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I have a routine that generates a series of data vectors, one iteration at a time. I would like to find a way to "grow" either a list or a matrix that holds these vectors. I tried to create a list,

PROTECT( myList = allocVector( VECSXP, 1 ) )

But is there a way to grow the list, by pushing a vector element in the end?

Also, I wouldn't mind using a matrix, since the vectors I generate are of the same length.

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I have a couple of C++ suggestions for you... –  Dirk Eddelbuettel Sep 17 '11 at 23:24

2 Answers 2

This is IMHO a good example of where C++ beats C hands-down.

In C++, you can use a STL container (such as vector) and easily insert elements one at a time using push_back(). You never use malloc or free (or new and delete), and you never touch pointers. There is just no way to do that in C.

As well, you can make use of the Rcpp interface between R and C++ which makes getting the data you have grown in C++ over to R a lot easier.

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Thank you. C++ is not an option, though. I use the C code as a wrapper for Fortran, as is usual for all these procedures - in effect, I evaluate an R object in an iterative manner. –  István Sep 18 '11 at 8:05
    
The need to wrap Fortran does not exclude use of C++. –  Dirk Eddelbuettel Sep 20 '11 at 12:54
    
Indeed. But I choose not to use c++ on this particular project. –  István Sep 22 '11 at 19:13

Rf_lengthgets in Rinternals.h; implemented in builtin.c:lengthgets. The returned pointer needs to be PROTECTed, so one pattern is

SEXP myList;
PROTECT_INDEX ipx;
PROTECT_WITH_INDEX(myList = allocVector( VECSXP, 1 ), &ipx);
REPROTECT(mylist = Rf_lengthgets(mylist, 100), ipx);

If one were growing a list based on some unknown stopping condition, the approach might be like in R, with pre-allocate and fill followed by extension; the following is psuedo-code:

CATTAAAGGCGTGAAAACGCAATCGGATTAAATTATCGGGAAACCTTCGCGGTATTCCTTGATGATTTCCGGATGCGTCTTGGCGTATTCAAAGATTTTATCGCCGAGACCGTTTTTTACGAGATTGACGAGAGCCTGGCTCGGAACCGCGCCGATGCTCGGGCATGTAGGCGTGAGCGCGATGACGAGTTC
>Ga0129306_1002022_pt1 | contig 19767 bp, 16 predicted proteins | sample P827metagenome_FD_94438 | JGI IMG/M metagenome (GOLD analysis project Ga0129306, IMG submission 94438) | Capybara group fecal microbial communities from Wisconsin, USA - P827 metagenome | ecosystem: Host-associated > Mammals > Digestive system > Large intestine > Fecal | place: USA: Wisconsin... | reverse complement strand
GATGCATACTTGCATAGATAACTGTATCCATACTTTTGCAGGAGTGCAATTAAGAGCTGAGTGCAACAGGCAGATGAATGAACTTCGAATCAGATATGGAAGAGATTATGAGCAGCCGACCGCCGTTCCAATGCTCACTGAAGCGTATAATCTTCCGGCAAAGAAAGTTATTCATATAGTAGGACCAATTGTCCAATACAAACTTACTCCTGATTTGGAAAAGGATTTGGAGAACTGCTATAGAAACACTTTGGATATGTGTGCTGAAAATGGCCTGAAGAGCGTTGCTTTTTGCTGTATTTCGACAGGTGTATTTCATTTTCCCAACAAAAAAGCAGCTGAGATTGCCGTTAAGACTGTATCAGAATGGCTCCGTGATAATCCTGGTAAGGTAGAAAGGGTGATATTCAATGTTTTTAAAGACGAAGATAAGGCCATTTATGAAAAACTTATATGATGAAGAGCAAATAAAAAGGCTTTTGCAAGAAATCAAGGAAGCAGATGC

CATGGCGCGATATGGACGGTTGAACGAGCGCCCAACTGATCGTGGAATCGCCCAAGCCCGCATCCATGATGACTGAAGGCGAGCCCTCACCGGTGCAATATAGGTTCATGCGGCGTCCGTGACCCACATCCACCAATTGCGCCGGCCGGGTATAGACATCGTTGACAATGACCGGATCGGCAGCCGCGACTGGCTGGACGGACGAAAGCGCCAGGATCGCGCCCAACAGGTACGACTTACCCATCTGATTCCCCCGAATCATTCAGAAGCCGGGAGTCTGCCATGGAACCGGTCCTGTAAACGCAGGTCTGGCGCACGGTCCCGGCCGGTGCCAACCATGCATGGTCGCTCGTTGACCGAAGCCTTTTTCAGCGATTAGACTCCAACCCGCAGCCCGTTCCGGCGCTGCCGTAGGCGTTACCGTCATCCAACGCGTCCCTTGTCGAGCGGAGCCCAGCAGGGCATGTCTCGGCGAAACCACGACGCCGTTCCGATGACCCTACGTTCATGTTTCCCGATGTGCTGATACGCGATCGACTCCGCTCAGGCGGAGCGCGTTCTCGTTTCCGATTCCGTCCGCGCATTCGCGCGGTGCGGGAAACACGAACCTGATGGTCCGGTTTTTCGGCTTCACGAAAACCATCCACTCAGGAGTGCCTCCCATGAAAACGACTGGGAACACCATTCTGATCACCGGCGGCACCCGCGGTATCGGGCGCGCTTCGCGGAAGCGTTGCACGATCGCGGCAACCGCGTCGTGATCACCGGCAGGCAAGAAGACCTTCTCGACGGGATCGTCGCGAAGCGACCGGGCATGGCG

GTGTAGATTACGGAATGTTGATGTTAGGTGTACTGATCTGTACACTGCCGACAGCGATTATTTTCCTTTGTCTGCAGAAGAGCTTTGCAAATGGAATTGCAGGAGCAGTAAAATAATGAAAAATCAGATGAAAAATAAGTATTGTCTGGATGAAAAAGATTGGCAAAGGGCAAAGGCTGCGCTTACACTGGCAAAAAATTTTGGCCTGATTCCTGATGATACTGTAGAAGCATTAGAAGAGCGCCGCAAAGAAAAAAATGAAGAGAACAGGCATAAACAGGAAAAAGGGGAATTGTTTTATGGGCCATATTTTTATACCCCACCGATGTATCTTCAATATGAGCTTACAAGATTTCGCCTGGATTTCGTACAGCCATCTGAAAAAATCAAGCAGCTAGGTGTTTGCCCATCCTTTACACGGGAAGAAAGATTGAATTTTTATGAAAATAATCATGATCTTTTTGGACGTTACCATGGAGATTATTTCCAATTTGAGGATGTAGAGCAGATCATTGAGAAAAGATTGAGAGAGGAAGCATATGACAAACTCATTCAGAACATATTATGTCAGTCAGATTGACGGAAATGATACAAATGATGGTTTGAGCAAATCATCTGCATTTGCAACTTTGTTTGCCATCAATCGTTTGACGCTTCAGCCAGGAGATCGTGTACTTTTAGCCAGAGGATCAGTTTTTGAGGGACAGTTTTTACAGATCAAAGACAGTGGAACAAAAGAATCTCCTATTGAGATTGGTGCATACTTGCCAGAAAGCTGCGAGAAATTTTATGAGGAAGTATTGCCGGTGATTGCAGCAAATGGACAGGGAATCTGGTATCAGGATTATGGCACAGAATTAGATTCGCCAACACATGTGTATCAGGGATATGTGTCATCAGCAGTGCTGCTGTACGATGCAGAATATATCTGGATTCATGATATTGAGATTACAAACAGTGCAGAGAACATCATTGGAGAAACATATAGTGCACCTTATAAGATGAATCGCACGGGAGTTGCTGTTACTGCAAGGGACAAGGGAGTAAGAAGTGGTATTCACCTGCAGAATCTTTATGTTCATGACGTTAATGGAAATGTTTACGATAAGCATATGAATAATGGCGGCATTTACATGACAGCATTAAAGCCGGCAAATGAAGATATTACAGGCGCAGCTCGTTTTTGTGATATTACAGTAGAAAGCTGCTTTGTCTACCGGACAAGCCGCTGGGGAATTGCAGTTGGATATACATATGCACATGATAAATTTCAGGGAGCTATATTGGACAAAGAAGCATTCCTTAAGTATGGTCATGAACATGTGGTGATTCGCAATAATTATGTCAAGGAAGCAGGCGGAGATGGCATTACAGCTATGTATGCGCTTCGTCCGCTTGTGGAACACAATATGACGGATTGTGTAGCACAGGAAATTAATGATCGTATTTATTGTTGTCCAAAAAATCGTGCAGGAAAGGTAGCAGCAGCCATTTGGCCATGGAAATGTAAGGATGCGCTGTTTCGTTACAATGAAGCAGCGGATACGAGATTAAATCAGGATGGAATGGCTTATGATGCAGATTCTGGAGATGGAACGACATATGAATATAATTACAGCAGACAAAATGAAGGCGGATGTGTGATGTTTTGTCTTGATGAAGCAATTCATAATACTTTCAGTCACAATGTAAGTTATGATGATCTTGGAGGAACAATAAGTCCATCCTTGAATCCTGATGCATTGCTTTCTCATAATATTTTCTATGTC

const int BUF_SIZE = 100;
PROTECT_INDEX ipx;
SEXP myList;
int i, someCondition = 1;

PROTECT_WITH_INDEX(myList=allocVector(VECSXP, BUF_SIZE), &ipx);
for (i = 0; some_condition; ++i) {
    if (Rf_length(myList) == i) {
        const int len = Rf_length(myList) + BUF_SIZE;
        REPROTECT(myList = Rf_lengthgets(mYlist, BUF_SIZE), &ipx);
    }
    PROTECT(result = some_calculation();
    SET_VECTOR_ELT(myList, i, result);           
    UNPROTECT(1);
    // set some_condition
}
Rf_lengthgets(myList, i); // no need to re-PROTECT; we're leaving C
UNPROTECT(1)
return myList;

This performs a deep copy of myList, so can become expensive and in some ways if ht emain objective to evaluate some_calculation, then it seems like it's easier and not too much less efficient to do the pre-allocate and extend operations in an R loop, calling some_calculation and doing assignment inside the loop.

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Interesting, thanks. The problem with such an approach is that there is no way to "save" the variable length once I call again the C procedure. Indeed, the data vector I want to push in the list are generated in Fortran code; the only way I can save them is to push them in a list which is either created in the R environment in the first time such a data vector arrives, or is read from the R environment and pushed in the last position of the list. So perhaps my question should have been, "is there a way to push a vector in the last position of a list brought in C by the R environment"? –  István Sep 18 '11 at 8:17
    
Not sure that I understand what you're saying; I tried to add an example, using information that can be obtained from R objects about their length. –  Martin Morgan Sep 18 '11 at 13:47
    
Thank you Martin. But it should be simpler than that: SEXP mylist, newElement; PROTECT( mylist = findVarInFrame( rho, install("myRList") ); // myList has length n; I want to add newElement to it and return // it back to R PROTECT( newElement = allocVector( REALSXP, 5 ) ); // push newElement in the end of myList defineVar( install("myRList"), myList, rho ) ); Same with adding a row in a matrix that I read from R using the same method. –  István Sep 18 '11 at 21:30
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I wouldn't advise that. You want your C code to behave like an R function call -- creating and modifying a new object, not modifying an existing one. Maybe you want to pass the current vector in from R, but you'd still want to duplicate it before changing. Or maybe you'd just return newElement, and add that to an existing list in R. –  Martin Morgan Sep 19 '11 at 0:02

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